Plants, especially trees in our urban landscape and backyards, have the ability to absorb and store carbon over many years. In fact, healthy forests, especially those with a diversity of plants, animals, fungi and organic matter, play a critical role in regulating greenhouse gas emissions in the atmosphere.
Having green spaces in our urban environments enables us to:
- Offset daily human activities which contribute to greenhouse gas emissions;
- Create thriving plant and animal ecosystems;
- Create a more protected and energy efficient urban environment. By having thoughtfully designed and situated green spaces, we help protect our city and homes from damaging winds, hot summer suns, bitter winter frosts and airborne pollutants such as dust and traffic fumes.
To put matters into perspective, a healthy 8m Eucalyptus tree with a 40cm diameter has the potential to sequester one tonne of carbon in its lifetime! Due to increased volume and ability to photosynthesise, larger longer-lived trees with broader crowns store more carbon than smaller ones. Indigenous plant species, which are more likely to thrive in local conditions, often store carbon more effectively than non-indigenous and exotic trees.
Things you need to know before planting for carbon storage in your backyard:
- Consider any potential risks, e.g. ensure trees aren’t planted too close to buildings, that they won’t impact on your home’s solar potential, and they don’t pose an undue fire risk;
- Draw up a planting plan and plant species list to take the guesswork out of how many plants are needed and which varieties are best suited;
- Plants, especially trees, should be allowed room to grow and develop into strong resilient specimens. Spacings will vary depending on plant variety, e.g. Forest species of Eucalypts can be planted approximately 5m apart for a continual tree canopy;
- Select plant species for attributes such as longevity, hardiness to weather extremes and drought, fire resistance, pest and disease resistance, low maintenance, and suitability to urban and backyard environments (e.g. trees which don’t pose significant safety risk such as a branch dropper). By selecting reliable species, the ability to store carbon over a prolonged period is increased;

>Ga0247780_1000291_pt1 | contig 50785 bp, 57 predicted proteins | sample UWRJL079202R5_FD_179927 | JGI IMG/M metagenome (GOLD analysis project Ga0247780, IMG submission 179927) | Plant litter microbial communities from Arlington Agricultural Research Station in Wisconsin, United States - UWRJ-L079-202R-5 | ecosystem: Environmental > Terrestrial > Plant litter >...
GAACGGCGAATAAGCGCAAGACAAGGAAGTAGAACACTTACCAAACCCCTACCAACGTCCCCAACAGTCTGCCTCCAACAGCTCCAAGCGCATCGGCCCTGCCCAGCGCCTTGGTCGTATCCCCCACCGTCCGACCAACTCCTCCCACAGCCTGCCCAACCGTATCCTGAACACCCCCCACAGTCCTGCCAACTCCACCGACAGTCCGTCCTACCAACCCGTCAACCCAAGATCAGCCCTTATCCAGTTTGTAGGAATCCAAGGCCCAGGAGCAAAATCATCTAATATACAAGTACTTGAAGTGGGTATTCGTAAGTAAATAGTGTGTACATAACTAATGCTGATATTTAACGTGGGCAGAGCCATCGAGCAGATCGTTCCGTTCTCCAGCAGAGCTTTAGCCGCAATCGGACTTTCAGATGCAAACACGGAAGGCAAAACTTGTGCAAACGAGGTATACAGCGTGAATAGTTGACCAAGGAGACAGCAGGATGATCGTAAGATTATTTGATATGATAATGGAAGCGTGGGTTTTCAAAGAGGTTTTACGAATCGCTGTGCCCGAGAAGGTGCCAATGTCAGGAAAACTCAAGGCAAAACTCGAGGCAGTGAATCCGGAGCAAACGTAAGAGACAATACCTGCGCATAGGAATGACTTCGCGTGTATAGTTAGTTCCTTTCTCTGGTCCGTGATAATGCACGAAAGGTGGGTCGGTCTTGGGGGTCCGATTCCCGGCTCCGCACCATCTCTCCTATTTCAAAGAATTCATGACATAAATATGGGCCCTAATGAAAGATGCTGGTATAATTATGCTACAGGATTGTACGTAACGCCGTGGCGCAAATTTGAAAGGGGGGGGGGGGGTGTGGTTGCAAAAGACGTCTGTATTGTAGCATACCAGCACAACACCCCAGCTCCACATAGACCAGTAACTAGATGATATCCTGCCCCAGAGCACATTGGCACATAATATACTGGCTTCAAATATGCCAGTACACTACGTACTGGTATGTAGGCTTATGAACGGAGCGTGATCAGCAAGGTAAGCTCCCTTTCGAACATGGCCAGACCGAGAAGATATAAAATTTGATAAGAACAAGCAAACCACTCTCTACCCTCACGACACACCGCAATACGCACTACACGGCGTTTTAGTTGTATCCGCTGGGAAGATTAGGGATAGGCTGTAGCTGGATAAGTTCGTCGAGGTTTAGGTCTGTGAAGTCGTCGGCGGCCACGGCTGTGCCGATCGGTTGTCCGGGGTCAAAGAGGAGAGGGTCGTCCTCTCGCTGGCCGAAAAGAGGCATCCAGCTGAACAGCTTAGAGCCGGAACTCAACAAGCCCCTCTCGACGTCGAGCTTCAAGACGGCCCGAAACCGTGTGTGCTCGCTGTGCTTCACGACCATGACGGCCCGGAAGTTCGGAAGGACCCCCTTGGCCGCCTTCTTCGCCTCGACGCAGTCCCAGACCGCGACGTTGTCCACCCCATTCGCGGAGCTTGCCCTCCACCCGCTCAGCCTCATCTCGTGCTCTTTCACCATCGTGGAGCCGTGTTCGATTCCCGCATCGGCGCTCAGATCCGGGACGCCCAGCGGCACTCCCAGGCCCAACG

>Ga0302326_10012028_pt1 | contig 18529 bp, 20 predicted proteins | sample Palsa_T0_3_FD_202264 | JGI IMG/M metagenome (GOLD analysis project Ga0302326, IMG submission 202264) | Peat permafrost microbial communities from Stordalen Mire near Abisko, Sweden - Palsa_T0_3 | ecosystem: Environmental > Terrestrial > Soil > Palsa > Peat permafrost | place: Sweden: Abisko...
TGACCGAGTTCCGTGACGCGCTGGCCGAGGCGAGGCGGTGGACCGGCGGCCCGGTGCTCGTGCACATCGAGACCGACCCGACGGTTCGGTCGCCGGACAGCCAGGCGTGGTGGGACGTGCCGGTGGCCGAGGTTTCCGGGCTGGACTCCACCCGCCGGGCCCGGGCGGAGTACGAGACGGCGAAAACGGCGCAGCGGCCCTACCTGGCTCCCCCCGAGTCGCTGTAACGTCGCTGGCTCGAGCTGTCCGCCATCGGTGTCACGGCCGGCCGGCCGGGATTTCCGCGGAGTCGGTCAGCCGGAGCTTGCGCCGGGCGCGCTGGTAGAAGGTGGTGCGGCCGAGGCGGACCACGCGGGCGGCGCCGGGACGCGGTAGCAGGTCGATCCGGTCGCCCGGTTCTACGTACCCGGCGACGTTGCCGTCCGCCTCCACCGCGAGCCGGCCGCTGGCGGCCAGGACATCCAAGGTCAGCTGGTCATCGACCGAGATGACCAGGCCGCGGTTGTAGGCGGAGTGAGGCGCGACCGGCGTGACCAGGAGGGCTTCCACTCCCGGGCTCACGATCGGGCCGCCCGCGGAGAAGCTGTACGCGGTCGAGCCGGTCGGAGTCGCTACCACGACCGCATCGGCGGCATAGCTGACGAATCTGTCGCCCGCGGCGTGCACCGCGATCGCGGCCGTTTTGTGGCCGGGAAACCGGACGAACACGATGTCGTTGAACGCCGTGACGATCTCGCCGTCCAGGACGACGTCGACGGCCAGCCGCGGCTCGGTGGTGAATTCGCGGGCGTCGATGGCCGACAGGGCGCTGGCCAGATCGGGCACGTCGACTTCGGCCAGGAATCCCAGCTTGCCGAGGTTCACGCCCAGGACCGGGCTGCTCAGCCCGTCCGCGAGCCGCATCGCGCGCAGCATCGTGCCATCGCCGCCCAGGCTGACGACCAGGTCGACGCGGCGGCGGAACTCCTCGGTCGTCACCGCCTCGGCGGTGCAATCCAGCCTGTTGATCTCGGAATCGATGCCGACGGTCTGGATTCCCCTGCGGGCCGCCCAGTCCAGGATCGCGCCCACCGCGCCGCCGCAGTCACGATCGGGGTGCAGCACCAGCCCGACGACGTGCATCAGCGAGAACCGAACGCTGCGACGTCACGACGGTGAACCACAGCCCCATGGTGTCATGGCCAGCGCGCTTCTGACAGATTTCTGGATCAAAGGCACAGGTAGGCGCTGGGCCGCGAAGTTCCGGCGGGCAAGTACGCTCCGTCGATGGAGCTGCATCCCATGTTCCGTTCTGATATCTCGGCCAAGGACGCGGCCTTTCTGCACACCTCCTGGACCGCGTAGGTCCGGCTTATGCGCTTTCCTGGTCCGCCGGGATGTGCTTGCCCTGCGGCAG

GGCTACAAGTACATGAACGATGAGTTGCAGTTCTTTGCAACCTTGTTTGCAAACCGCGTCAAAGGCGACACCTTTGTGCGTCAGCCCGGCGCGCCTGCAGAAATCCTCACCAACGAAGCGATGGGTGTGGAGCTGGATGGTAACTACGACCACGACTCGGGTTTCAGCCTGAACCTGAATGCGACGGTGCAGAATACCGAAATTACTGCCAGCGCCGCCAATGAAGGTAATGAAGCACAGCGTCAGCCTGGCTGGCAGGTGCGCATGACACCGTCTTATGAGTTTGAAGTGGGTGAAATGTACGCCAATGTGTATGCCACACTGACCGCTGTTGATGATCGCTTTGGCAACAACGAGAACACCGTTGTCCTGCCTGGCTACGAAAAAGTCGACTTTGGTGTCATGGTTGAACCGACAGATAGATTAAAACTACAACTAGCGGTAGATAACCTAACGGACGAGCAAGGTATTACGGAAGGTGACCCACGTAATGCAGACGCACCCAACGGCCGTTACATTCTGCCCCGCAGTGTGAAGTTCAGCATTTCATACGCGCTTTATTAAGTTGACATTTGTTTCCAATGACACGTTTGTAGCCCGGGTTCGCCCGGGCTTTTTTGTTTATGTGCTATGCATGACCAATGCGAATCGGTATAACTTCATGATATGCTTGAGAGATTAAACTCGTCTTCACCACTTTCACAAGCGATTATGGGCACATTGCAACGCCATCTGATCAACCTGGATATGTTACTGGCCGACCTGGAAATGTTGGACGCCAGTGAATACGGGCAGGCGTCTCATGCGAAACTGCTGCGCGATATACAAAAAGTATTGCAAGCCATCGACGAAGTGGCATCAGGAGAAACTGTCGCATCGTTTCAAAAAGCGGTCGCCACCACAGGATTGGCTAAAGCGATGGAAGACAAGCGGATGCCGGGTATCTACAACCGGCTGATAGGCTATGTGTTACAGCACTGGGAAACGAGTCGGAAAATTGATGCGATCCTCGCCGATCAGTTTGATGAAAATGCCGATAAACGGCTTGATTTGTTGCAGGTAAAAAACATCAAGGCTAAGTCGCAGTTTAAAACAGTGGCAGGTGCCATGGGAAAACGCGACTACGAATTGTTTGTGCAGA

- Consider growing native plants propagated from seed and from local provenance as they are genetically diverse and more acclimatised to local conditions;
- Reliable watering is essential during the establishment phase and also over prolonged hot dry periods. Replenish organic matter and mulch as needed, avoiding plant stems. If necessary, carry out any formative pruning on trees when they are young;
- Ideally, the aim is to replicate and encourage a diverse and wholly self-sustaining system, using a range of plant types and sizes.
Where to buy Australian native plants
- Cool Country Natives in Pialligo is a reputable supplier of native plants, including those endemic to the ACT region. They also hold regular market days; coolcountrynatives.com.au
- The Australian Native Plant Society holds seasonal native plant sales at the ANBG during spring and autumn (check the ‘What’s On’ page for details); parksaustralia.gov.au/botanic-gardens/do/whats-on/
- Nindethana Australian Seeds offer a large range of native seeds; nindethana.net.au